Men biologically wired not to cheat with friend's wife
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Men may be biologically designed to avoid adultery with their friends' wives, new research has found.
University of Missouri researchers found men may have a natural aversion to amorous attractions to the wife next door.
The study found that adult males' testosterone levels dropped when they were interacting with the marital partner of a close friend.
Understanding the biological mechanisms that keep men from constantly competing for each others' wives may shed light on how people manage to cooperate on the levels of neighbourhoods, cities and even globally.
"Although men have many chances to pursue a friend's mate, propositions for adultery are relatively rare on a per opportunity basis," said Mark Flinn, professor of anthropology in the College of Arts and Science.
"Men's testosterone levels generally increase when they are interacting with a potential sexual partner or an enemy's mate. However, our findings suggest that men's minds have evolved to foster a situation where the stable pair bonds of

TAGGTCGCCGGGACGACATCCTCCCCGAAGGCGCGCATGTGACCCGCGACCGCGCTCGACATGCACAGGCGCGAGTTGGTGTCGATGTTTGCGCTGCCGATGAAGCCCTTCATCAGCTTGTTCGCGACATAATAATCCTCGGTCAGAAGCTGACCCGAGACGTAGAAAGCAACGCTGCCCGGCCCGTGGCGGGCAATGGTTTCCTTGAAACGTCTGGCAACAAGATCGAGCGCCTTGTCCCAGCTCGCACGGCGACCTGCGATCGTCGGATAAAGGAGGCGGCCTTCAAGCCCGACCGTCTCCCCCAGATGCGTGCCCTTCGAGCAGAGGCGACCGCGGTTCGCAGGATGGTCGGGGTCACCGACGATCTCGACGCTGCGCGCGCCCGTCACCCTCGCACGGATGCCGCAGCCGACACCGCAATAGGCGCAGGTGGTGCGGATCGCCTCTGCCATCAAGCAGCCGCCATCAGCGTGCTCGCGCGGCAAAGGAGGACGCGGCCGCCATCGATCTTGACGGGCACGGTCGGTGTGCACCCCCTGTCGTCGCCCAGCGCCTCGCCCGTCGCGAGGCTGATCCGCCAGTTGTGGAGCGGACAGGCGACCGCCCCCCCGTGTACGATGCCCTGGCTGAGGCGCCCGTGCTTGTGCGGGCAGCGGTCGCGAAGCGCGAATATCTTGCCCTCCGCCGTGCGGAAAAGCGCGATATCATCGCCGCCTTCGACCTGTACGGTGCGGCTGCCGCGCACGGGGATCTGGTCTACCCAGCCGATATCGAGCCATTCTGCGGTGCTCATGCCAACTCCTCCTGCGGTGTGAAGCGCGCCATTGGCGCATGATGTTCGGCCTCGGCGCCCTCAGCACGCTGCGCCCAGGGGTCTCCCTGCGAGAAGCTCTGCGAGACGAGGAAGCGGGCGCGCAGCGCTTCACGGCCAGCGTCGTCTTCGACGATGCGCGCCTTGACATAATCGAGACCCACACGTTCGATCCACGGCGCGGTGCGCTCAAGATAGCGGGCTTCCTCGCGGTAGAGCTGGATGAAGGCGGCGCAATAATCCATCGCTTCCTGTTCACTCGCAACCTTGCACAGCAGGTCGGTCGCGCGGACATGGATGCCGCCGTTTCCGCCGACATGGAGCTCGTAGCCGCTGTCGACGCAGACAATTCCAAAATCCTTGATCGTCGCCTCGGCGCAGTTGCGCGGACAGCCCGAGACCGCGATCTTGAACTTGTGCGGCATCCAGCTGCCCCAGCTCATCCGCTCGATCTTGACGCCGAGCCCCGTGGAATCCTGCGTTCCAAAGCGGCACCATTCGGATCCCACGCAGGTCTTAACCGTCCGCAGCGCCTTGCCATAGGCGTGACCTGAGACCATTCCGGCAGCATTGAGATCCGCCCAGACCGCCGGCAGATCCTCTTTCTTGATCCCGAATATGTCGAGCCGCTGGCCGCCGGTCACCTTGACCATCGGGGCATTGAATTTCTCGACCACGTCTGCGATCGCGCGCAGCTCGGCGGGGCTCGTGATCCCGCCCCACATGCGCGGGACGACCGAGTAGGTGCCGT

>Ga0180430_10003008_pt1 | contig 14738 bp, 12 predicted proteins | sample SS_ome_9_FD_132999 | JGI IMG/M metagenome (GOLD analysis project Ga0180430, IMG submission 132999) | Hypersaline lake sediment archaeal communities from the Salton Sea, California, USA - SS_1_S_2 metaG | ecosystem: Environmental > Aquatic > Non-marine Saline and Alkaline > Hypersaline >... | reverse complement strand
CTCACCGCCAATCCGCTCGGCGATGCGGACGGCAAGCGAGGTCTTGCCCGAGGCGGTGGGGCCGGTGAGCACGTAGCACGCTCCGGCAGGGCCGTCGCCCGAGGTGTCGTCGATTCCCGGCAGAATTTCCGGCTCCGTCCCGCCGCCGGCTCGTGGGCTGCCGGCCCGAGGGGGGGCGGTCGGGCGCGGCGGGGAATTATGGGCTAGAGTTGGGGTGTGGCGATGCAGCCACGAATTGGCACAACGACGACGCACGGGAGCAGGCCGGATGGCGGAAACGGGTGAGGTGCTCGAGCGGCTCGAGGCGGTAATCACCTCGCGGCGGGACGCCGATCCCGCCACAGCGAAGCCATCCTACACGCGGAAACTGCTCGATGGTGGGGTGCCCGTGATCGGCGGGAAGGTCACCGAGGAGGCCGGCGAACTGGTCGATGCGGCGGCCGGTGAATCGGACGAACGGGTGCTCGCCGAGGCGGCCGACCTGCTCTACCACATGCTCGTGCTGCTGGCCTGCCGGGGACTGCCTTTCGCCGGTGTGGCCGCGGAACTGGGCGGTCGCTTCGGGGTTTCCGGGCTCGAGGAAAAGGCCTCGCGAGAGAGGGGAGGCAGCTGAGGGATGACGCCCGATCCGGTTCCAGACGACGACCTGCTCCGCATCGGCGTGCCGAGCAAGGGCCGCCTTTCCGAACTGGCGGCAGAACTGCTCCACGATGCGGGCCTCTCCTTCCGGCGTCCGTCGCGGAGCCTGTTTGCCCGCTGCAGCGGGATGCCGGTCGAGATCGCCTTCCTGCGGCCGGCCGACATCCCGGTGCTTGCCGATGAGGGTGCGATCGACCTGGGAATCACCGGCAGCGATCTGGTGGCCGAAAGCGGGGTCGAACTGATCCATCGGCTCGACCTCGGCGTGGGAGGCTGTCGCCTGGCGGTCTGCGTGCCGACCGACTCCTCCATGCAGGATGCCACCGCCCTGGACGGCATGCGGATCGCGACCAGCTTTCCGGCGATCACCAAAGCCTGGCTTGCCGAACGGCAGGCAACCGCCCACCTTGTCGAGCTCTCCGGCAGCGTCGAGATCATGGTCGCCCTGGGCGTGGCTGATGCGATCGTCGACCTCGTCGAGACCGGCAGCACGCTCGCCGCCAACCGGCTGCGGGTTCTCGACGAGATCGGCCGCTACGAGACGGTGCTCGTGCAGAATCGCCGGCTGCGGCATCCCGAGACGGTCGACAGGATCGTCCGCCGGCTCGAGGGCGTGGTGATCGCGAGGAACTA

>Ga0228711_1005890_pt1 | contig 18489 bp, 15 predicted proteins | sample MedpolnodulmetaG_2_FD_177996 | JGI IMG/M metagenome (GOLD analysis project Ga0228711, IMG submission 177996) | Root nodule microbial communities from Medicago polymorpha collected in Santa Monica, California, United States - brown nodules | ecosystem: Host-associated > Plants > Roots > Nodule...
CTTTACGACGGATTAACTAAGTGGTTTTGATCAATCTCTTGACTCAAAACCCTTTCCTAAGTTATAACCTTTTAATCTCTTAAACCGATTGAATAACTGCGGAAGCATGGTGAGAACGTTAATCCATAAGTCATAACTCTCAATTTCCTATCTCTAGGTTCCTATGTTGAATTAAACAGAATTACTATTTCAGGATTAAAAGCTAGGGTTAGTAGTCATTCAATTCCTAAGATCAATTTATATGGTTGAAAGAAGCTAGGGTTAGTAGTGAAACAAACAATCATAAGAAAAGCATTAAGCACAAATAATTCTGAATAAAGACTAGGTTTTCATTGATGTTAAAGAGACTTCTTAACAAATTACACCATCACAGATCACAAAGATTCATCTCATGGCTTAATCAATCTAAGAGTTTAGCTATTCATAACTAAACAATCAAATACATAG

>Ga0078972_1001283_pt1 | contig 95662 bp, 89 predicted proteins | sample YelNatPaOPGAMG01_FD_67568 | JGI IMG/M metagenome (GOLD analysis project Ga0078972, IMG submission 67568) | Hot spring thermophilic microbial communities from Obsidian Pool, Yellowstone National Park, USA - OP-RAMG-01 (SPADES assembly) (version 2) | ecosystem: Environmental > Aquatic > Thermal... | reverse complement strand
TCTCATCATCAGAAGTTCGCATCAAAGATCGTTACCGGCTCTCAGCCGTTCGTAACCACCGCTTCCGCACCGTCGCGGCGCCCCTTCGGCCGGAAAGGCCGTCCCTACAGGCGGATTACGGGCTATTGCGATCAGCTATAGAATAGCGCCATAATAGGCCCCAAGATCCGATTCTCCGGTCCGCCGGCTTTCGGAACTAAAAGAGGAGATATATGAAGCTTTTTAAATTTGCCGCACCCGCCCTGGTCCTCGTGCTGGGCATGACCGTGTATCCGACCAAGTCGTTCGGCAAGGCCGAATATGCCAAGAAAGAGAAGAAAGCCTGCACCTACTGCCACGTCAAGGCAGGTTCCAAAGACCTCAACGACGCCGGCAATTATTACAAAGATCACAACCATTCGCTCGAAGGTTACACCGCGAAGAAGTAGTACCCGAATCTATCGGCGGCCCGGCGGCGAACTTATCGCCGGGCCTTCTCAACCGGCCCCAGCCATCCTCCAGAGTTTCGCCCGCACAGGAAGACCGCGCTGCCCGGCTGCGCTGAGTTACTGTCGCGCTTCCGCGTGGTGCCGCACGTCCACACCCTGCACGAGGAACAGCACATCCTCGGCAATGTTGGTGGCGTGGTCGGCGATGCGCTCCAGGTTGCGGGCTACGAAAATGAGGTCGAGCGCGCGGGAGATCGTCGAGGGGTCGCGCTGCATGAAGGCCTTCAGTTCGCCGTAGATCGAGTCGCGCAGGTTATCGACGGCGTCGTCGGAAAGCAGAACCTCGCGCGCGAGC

friends are respected," Flinn said.
"Ultimately, our findings about testosterone levels illuminate how people have evolved to form alliances," said Flinn.
"Using that biological understanding of human nature, we can look for ways to solve global problems. The same physiological mechanisms that allow villages of families to coexist and cooperate can also allow groups like NATO and the UN to coordinate efforts to solve common problems," he said.
Evolutionarily, men who were constantly betraying their friends' trust and endangering the stability of families may have caused a survival disadvantage for their entire communities, according to Flinn.
A community of men who didn't trust each other would be brittle and vulnerable to attack and conquest. The costs of an untrustworthy reputation would have outweighed the benefits of having extra offspring with a friend's conjugal companion.
The study was published in the journal Human Nature.
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